Hemet’s most recent accomplishments for the residents of the city were presented to the city council in a video made by the city staff at its Sept. 22 regular meeting. A letter from the Measure U Oversight Committee saying they were seeking outside audits for revenues and expenditures was accepted by the council as well.
H.P. Kang, director of city development, presented the video, showing the city’s progress improving its streets, conducting Public Works projects, adopting COVID-19 policies to assist businesses and introducing the library’s Excess Service Program. The video is available to the public on the “Hemet Minute Matters” highlight reel on the city’s website.
In recent months, the city made improvements from Kirby Street from Devonshire to Menlo avenues; resurfaced Whittier Avenue; installed a new traffic signal at Auto Drive and Warren Road; resurfaced other roads citywide and replaced some missing sidewalks. The city staff brought forward ideas to prevent the spread of COVID-19 through outdoor dining, FaceTime inspections, outdoor service delivery and temporary sign permits. Self-service hours have been created at the Hemet Library. City crews helped the Southern California Gas Co. and Eastern Municipal Water District to repair a major gas line break over two days and brought Rally’s Crazy Good Food and Raising Cane’s Chicken Fingers to the city.
The city council accepted a letter from Eric Gosch, chairman of the Measure U Oversight Committee, saying the committee is hiring two outside auditors to audit the measures revenues and expenditures from 2018. The city council did hear presentations of Measure U expenditures during the Comprehensive Annual Financial Report review, but they were not made before the Oversight Committee, as is required under city ordinance in 2018.
The committee said a letter to the council, “At the Sept. 3, 2020, meeting of the Measure U Oversight Committee, staff presented the fiscal year 2018-2019 Comprehensive Annual Financial Report. Most of the committee was aware that there were allocation errors made in both fund balances and revenues for Measure U in the original CAFR, and that these errors were corrected in advance of the Aug. 11, city council meeting. We discussed in detail the misallocation of these items with city management and noted that they had been corrected to the committee’s satisfaction. At no time does the committee believe that any funds were ‘missing,’ ‘stolen’ or ‘misspent.’ The incorrect amounts in the balance and revenue were obvious to the committee and have no effect on our implementation of Measure U.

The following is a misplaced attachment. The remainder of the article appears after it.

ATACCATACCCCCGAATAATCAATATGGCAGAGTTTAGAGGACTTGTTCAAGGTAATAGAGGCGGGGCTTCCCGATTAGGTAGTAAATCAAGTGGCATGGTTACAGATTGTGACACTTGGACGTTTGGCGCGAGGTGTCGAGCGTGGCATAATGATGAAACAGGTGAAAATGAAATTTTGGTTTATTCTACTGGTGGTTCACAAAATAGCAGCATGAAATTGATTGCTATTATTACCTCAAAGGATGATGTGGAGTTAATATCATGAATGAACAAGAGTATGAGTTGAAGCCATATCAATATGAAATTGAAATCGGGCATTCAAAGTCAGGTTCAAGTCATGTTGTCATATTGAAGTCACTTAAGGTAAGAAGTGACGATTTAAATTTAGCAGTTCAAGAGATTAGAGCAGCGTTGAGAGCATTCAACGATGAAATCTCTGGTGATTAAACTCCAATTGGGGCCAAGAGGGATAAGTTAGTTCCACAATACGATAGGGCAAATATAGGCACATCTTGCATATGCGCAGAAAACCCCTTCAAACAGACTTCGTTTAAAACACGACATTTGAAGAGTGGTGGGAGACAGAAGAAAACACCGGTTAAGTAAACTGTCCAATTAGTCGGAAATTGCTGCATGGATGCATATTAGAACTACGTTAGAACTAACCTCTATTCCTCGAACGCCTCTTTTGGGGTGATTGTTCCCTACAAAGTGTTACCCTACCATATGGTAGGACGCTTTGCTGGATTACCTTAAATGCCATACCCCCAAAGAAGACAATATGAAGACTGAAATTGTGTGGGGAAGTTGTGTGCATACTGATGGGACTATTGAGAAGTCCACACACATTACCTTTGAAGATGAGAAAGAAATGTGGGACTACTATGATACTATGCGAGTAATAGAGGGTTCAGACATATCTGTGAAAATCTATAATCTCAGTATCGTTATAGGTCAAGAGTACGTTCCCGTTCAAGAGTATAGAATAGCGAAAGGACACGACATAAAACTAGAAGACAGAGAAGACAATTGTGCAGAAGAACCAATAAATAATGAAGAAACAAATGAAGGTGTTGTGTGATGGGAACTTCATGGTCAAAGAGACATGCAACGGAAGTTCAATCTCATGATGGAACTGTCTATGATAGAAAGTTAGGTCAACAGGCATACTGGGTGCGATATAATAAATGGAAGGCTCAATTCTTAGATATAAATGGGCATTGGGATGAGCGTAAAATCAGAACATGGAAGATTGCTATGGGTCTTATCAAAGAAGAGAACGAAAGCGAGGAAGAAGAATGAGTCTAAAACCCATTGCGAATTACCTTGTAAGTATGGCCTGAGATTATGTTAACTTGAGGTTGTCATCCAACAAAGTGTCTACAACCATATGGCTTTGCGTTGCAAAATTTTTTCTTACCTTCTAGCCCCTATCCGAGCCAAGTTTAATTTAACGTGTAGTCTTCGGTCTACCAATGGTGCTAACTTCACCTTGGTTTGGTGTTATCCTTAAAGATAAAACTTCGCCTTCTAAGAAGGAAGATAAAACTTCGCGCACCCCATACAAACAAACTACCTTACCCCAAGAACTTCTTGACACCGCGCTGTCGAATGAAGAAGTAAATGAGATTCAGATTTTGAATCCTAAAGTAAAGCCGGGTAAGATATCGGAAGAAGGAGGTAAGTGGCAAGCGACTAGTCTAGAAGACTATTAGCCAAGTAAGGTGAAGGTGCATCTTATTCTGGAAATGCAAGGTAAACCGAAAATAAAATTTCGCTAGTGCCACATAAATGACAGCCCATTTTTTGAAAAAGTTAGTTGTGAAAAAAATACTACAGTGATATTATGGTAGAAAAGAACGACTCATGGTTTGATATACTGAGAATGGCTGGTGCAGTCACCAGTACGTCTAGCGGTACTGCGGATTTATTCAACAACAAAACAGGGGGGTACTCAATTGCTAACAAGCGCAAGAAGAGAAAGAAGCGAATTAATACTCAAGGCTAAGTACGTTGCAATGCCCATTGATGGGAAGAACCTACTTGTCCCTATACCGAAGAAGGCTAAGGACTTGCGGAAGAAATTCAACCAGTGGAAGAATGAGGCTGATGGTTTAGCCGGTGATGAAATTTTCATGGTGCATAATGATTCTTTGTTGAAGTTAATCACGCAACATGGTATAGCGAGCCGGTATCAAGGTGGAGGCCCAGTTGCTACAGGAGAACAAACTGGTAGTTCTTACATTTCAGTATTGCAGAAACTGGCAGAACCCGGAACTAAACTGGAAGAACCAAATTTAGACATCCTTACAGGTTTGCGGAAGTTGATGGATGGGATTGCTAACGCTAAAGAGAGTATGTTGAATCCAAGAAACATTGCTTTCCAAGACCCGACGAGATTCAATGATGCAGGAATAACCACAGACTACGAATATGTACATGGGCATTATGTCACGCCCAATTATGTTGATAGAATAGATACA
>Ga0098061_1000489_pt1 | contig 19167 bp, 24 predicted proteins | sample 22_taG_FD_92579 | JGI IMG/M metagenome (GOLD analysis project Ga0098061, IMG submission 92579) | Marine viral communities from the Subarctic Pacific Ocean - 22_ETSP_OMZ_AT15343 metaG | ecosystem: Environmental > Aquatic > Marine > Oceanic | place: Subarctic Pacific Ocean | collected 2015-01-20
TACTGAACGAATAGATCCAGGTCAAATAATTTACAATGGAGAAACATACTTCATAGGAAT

“The committee acknowledges and appreciates the diligence of city staff in correcting this item. As a result of our review, we have received and filed the corrected fiscal year 2018-2019 CAFR. In our efforts to increase transparency, in June 2020, the committee discussed an independent review of Measure U revenues and expenditures with the goal of providing additional detail and assurance to the public regarding Measure U. As a result, the committee has recommended an ‘Agreed Upon Procedures’ review of Measure U revenues and expenditures by an independent outside CPA firm paid for by Measure U funds, for fiscal year 2018-2019 and fiscal year 2019-2020.
“While a CPA firm cannot legally perform a true ‘audit’ of Measure U, the AUP is the standard process CPA firms use in this type of fund. This will ensure that all action surrounding Measure U is in conformance with the governing ordinance and applicable resolutions. The committee is requesting this AUP not because of any distrust of city staff or its accounting processes, but out of an abundance of caution, and because we take our task seriously. The committee is committed to continuing through oversight of the city’s expenditures of Measure U funds for public safety and the city’s annual independent audit. Thank you for the trust the community and council have placed in us,” according to the committee’s letter.
The council thanked Gosch and accepted the letter without much comment. The issue of how the city has been spending the Measure U funding in recent years has been the subject of public comment for the past year.
Approved on the consent calendar were: a resolution awarding a three-year agreement for landscape maintenance services to Adame Landscape Inc. in the amount not to exceed $1,441,982.40; a resolution approving application for Southern California Gas Co. grant funds and ratified Hemet’s Temporary Outdoor Business Program.
They also discussed a resolution declaring a limitation for campaign contributions to candidates for elective offices in Hemet, leaving staff to return with some possible contribution limits. They heard an update of the proposed changes to the 2019 California Code of Regulations to bring the city into compliance.
The council directed staff to enforce the Construction Hours Policy and Qualified Individual Policy effective through Dec. 31, 2022. The policies reflect the city council’s intent to revise the Hemet Municipal Code and further directed staff to incorporate the policies into the proposed ordinance that will be proposed at a future council meeting.
The council granted a waiver for Last Chance Performance Marine for the undergrounding utility lines related to the proposed improvements at 601 South Sanderson Ave. based on a finding of undue hardship to the developer and determination that granting of the waiver would not result in a negative impact to the public health, safety or welfare.
Tony Ault can be reached by email at firstname.lastname@example.org.